The recipe is on Googlebooks, page 187. Here:

http://books.google.com/books?id=86R77RdzTj8C&pg=PA187&lpg=PA187&dq=costantino+my+calabria+salt+cod+potato&source=bl&ots=vW5iLIGri8&sig=wzrERw3DyE7bAsy93PcRpClg5bA&hl=en&ei=vdMoTe_pJIX4sAP08NDoBw&sa=X&oi=book_result&ct=result&resnum=1&ved=0CBMQ6AEwAA#v=onepage&q&f=false

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Very nice expose on salt cod, thanks.

In our part of France (the Rouergue) a local dish is called "Estafinado".

Its basically a Brandade, but with walnut oil instead of olive oil. Its excellent!

Here's a recipe: (in French I'm afraid, but I couldn't find an English translation)

(iIngrédients

pour Estafinado du cantal

1 kg de morue salée (salt cod)

1 kg de pommes de terre (potatoes)

8 oeufs entiers (eggs)

3 gousses d’ail (cloves of garlic)

1 bouquet de persil (Parsley)

2 l de court-bouillon (beef stock)

1 citron (One lemon)

un peu de lait (si besoin) Milk, Optional)

12 croûtons dorés au beurre (croutons fried in butter)

1 verre d’huile de noix (a glass of walnut oil)

sel, poivre

Préparation

pour Estafinado du cantal

Faites dessaler la morue pendant 24 à 72 heures selon salage, en changeant l’eau deux fois par jour. Faites-la cuire doucement pour 20 min au court-bouillon. Pelez-la, ôtez les arêtes et écrasez bien la chair à la fourchette.

Laissez cuire les pommes de terre à l’eau et en faisant une purée sèche. Faites cuire 3 oeufs durs, écalez-les et réservez-les. Battez les 5 autres oeufs en omelette.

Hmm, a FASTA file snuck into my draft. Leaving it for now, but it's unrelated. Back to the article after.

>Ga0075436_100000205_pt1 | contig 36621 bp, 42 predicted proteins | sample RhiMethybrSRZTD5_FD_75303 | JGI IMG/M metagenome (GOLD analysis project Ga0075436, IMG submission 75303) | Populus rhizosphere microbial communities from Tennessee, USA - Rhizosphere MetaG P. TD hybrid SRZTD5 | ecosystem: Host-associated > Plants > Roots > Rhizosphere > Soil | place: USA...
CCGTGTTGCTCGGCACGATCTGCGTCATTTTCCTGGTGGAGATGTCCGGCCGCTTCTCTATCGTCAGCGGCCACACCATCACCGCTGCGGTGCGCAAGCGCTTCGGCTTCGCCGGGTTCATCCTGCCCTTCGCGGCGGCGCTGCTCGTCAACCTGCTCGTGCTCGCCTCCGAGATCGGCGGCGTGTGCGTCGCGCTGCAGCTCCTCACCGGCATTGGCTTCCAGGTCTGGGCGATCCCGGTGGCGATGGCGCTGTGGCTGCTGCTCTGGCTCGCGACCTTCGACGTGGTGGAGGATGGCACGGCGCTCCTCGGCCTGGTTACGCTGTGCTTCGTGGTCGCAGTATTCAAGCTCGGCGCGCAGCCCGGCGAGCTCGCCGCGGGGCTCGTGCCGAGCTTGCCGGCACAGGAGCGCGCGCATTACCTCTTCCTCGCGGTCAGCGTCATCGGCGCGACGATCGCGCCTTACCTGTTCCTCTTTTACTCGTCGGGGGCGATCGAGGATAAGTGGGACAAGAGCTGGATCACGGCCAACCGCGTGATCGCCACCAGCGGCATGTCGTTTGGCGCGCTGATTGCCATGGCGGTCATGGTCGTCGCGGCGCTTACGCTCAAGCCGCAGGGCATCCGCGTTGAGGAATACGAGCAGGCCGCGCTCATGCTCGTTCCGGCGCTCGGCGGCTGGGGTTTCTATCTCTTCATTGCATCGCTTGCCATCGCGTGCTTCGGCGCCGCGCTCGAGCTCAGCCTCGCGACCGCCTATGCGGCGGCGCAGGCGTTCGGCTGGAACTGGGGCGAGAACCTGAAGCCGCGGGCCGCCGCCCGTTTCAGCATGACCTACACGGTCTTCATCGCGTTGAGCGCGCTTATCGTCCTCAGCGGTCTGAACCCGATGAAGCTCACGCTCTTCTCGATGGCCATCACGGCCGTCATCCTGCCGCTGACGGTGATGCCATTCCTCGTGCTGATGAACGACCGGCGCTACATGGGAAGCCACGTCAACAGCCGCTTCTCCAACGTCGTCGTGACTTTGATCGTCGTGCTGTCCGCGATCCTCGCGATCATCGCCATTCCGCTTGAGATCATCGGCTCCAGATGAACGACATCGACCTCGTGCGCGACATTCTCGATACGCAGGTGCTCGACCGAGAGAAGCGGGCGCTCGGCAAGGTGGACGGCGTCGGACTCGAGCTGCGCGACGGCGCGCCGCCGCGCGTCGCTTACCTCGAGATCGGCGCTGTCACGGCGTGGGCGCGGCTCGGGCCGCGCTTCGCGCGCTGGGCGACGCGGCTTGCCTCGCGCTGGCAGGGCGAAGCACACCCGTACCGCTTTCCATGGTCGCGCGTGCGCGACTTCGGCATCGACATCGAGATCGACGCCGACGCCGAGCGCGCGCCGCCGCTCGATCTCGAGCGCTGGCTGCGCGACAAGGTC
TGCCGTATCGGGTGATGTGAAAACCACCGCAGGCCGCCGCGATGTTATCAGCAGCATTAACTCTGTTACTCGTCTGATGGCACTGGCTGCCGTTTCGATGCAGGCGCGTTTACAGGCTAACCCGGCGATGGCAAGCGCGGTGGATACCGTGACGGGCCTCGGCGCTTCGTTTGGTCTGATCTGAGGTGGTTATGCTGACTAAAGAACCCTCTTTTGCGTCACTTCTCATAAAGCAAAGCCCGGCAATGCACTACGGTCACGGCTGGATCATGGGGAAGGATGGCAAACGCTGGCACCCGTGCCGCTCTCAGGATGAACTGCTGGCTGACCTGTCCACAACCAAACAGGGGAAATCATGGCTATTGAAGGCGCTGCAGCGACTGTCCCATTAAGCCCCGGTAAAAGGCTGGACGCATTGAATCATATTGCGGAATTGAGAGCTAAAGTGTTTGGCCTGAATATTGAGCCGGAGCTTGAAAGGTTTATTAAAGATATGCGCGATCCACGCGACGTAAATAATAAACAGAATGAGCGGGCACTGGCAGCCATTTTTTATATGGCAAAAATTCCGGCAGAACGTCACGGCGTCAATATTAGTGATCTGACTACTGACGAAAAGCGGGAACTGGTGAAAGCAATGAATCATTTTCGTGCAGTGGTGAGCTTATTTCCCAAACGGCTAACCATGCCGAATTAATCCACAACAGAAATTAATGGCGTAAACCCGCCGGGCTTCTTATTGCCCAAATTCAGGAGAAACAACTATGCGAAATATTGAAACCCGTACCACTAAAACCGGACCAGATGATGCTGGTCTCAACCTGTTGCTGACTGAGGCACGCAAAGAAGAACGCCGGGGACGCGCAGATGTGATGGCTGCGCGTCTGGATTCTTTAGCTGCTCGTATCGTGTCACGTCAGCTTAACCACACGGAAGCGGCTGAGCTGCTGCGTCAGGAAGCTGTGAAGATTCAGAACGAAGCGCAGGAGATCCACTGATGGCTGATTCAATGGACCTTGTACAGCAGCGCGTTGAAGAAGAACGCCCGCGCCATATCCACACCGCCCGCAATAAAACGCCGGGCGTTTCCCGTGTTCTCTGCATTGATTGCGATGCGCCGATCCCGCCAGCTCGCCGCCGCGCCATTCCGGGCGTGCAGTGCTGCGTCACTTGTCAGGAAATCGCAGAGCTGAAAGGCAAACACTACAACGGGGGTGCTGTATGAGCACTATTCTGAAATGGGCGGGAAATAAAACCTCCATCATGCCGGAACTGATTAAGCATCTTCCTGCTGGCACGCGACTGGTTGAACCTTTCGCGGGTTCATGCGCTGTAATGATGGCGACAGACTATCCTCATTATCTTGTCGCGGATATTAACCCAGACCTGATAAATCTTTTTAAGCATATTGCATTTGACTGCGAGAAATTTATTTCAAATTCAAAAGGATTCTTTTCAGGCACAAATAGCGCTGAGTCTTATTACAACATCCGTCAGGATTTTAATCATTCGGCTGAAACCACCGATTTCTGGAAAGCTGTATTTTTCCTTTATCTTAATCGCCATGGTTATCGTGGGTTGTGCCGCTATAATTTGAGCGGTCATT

Mélangez la morue avec la purée et les oeufs battus à feu très doux. Poivrez.

Ajoutez l’ail et le persil hachés et malaxez le tout jusqu’à ce que le mélange soit bien homogène.

Incorporez l’huile de noix très chaude et continuez à malaxer encore 5 min. Si le mélange est trop sec, ajoutez un peu de lait bouillant.

Vérifiez l’assaisonnement. Décorez avec les oeufs durs, en quartiers ou en rondelles.

Servez sur des assiettes chaudes avec des croûtons dorés et une tranche de citron.n French .

If in difficulty PM me & I'l will translate the whole thing.

That sounds nice. In fact, I've never had salt cod before but have been meaning to try it. This looks like the place to start.

Google Translate did a reasonable job of translating the bits I didn't fully understand.


Chris Taylor

Host, eG Forums - ctaylor@egstaff.org

 

I've never met an animal I didn't enjoy with salt and pepper.

Melbourne
Harare, Victoria Falls and some places in between

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I adore salt cod, especially in Patricia Wells's version of Gratin de Morue in Bistro Cooking. It's the same basic flavors as brandade, but with thinly sliced potatoes and chunks of simmered salt cod instead of the puree.

What do we think of the rock hard salt cod that one gets in Italian markets versus the moister salt cod that comes packed in a wooden box and frozen? I've got limited experience with the rock hard kind but the one I got was very good, better than the boxed ones.

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Thanks for the ideas. Interesting how potatoes usually factor into salt cod recipes. Not that I'm complaining.

I just did a search on eatyourbooks.com and found that I have 56 recipes for salt cod sitting on my bookshelves. Many are variations on the same themes, but I'll need to take a closer look.

What do we think of the rock hard salt cod that one gets in Italian markets versus the moister salt cod that comes packed in a wooden box and frozen? I've got limited experience with the rock hard kind but the one I got was very good, better than the boxed ones.

Diana, I find just the opposite. The salt cod you see here was from a local Italian market and it was much better than the stuff in the wooden boxes that I can ordinarily find.

The only problem with salt cod is that there is no such thing as spontaneity. It needs to be soaked at least a day in advance. I just put another large piece in some water. Let's see what I come up with in a couple of days. In the meantime, please send your inspiration my way. Maybe someone else is craving salt cod and wants to cook along?